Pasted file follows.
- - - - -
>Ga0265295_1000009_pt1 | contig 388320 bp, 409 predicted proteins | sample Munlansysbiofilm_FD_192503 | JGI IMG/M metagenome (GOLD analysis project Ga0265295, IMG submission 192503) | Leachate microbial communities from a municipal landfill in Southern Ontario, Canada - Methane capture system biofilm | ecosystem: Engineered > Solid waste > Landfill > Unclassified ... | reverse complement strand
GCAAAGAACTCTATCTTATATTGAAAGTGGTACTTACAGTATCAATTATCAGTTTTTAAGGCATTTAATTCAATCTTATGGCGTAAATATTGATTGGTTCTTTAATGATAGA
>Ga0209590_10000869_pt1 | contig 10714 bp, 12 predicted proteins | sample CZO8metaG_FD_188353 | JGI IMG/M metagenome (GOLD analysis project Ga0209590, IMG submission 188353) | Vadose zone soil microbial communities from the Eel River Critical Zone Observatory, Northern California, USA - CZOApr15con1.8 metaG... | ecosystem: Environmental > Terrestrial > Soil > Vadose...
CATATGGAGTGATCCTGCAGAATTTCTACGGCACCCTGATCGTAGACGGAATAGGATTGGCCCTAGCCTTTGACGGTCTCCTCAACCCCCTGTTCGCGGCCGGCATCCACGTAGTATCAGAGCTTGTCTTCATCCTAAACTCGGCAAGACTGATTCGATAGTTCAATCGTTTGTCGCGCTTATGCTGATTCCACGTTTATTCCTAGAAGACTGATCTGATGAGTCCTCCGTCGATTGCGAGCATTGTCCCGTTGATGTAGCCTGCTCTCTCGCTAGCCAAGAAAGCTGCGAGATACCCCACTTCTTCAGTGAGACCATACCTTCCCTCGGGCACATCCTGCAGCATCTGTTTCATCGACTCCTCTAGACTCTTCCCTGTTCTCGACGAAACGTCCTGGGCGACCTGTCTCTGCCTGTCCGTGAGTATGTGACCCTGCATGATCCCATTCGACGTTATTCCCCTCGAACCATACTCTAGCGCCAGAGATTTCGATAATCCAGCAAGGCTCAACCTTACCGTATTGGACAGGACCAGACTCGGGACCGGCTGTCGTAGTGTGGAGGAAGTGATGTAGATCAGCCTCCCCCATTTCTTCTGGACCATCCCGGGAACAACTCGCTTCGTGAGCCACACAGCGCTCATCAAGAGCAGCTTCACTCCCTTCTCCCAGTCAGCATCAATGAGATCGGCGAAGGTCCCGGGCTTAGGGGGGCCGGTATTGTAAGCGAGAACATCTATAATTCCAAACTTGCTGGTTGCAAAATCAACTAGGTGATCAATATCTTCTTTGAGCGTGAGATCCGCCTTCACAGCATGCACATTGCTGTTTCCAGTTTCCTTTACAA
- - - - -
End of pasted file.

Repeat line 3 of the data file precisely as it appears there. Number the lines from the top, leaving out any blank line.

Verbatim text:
>Ga0209590_10000869_pt1 | contig 10714 bp, 12 predicted proteins | sample CZO8metaG_FD_188353 | JGI IMG/M metagenome (GOLD analysis project Ga0209590, IMG submission 188353) | Vadose zone soil microbial communities from the Eel River Critical Zone Observatory, Northern California, USA - CZOApr15con1.8 metaG... | ecosystem: Environmental > Terrestrial > Soil > Vadose...